Royal Commission on Labour in India: Report(1929)||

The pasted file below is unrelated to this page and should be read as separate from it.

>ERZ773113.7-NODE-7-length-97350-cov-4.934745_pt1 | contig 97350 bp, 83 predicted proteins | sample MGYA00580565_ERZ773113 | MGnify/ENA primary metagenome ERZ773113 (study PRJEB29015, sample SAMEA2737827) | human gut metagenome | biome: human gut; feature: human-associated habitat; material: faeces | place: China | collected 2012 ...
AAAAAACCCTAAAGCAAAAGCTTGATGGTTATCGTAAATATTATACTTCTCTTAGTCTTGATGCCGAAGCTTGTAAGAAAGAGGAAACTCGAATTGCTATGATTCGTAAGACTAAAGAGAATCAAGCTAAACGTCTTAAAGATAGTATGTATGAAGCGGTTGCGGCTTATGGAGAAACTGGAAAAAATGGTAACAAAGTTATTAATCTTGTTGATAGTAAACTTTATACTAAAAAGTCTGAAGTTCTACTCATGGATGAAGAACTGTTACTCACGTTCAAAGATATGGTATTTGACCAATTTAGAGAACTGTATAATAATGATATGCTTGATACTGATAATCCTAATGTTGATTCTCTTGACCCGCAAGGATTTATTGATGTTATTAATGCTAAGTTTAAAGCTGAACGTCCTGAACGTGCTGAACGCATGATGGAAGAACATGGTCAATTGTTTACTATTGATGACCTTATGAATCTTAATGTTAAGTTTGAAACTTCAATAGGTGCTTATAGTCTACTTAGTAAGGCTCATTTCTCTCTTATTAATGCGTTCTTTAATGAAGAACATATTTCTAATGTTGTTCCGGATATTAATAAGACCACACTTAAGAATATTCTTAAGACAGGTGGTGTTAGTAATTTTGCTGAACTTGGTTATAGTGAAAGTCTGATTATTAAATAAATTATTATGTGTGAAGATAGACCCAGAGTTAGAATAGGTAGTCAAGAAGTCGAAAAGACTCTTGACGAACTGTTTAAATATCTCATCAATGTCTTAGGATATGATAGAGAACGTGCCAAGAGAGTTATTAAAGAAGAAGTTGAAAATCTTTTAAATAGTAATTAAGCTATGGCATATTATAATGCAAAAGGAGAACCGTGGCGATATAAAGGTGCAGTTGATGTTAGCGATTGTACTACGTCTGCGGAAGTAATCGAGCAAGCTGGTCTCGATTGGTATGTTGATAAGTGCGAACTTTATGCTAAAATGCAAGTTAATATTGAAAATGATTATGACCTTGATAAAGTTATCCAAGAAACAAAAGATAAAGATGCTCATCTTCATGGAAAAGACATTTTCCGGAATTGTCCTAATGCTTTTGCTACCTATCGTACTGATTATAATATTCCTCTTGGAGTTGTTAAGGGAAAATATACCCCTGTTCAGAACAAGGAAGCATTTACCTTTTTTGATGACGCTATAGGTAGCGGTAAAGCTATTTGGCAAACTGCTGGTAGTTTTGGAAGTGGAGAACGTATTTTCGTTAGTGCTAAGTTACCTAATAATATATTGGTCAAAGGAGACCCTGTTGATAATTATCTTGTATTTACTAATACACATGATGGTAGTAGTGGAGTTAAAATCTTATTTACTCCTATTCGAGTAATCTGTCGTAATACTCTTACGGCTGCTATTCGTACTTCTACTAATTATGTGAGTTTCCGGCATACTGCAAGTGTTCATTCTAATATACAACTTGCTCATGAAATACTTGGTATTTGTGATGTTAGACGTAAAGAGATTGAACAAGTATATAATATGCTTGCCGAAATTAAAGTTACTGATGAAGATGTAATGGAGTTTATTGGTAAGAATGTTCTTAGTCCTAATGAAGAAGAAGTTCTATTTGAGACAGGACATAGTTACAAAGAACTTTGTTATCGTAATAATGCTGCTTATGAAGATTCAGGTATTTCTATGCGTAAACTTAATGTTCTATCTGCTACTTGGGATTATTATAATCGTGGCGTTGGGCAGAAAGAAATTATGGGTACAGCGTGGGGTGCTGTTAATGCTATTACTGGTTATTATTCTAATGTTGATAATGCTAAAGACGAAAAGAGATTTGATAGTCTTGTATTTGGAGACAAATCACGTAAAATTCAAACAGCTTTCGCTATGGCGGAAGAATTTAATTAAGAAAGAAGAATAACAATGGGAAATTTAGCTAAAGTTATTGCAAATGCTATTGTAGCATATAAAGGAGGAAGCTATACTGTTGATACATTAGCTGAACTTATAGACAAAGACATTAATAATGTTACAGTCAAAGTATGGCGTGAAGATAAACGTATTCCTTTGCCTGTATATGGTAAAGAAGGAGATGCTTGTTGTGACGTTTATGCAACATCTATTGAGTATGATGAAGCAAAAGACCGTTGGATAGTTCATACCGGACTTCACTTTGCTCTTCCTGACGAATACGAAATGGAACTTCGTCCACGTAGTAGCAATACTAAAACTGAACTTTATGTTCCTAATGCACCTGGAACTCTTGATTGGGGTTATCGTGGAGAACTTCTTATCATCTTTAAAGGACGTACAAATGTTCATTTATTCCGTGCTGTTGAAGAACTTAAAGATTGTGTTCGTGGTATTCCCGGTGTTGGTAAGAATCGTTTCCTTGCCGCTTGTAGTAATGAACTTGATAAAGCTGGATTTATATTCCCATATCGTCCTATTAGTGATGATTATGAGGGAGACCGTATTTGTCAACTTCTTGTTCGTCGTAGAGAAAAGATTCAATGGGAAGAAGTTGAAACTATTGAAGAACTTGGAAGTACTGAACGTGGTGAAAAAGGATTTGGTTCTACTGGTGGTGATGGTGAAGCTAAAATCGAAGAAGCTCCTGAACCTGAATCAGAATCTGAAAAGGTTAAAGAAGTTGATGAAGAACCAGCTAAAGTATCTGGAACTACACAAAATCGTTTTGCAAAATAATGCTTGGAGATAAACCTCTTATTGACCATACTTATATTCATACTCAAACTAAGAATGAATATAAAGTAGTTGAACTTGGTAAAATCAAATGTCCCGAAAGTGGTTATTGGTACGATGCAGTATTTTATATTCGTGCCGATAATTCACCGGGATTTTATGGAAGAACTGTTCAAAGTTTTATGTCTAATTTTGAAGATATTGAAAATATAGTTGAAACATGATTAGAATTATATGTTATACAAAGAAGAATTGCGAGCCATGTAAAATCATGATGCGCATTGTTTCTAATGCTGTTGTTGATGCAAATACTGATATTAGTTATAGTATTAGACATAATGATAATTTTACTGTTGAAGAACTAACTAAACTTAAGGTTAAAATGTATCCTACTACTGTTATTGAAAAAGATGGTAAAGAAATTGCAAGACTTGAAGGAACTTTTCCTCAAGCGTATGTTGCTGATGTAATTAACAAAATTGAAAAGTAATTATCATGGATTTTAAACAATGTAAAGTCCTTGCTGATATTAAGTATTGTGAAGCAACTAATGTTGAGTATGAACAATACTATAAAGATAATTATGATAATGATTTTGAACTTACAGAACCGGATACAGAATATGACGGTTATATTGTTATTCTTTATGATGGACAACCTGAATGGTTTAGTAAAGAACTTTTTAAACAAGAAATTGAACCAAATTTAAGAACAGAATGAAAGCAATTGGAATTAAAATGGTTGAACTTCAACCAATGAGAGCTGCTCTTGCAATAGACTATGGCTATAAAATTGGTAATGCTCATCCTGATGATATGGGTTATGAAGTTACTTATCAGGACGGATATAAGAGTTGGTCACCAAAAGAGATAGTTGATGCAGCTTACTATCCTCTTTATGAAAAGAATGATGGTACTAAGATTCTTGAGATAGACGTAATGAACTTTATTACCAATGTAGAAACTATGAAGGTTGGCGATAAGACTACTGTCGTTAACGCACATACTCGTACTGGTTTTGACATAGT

In all the centres visited we invited a selection of those witnesses who had forwarded memoranda to appear before us for oral examination, and we were thus enabled to examine representatives of all the Governments, all the leading associations of employers, nearly all the leading labour associations and a large number of individual witnesses, both official and non-official. We also visited as many industrial undertakings and plantations as we could in order to familiarise ourselves with the nature of the work, to come into closer contact with managements and workers, and to enable us to form a true judgment of the conditions. We made 180 such visits. In addition, in all the more important centres, we made inspections of housing conditions in the areas where the workers live and of hospitals and other institutions which concerned our enquiry. As our tour progressed we found it increasingly useful to examine workers selected by ourselves at the scene of their work or near their own homes. We were thus able, in many cases, to secure evidence of a character which could not have been obtained by summoning the witnesses in question to more formal surroundings. After we had completed the greater part of our first tour, the importance of covering a wide field in the time available made it necessary for us at times to sit in two panels. When these met in the same centre, one panel dealt with railway witnesses. In the Madras Presidency the panel system was employed to enable us to visit more areas than would otherwise have been possible.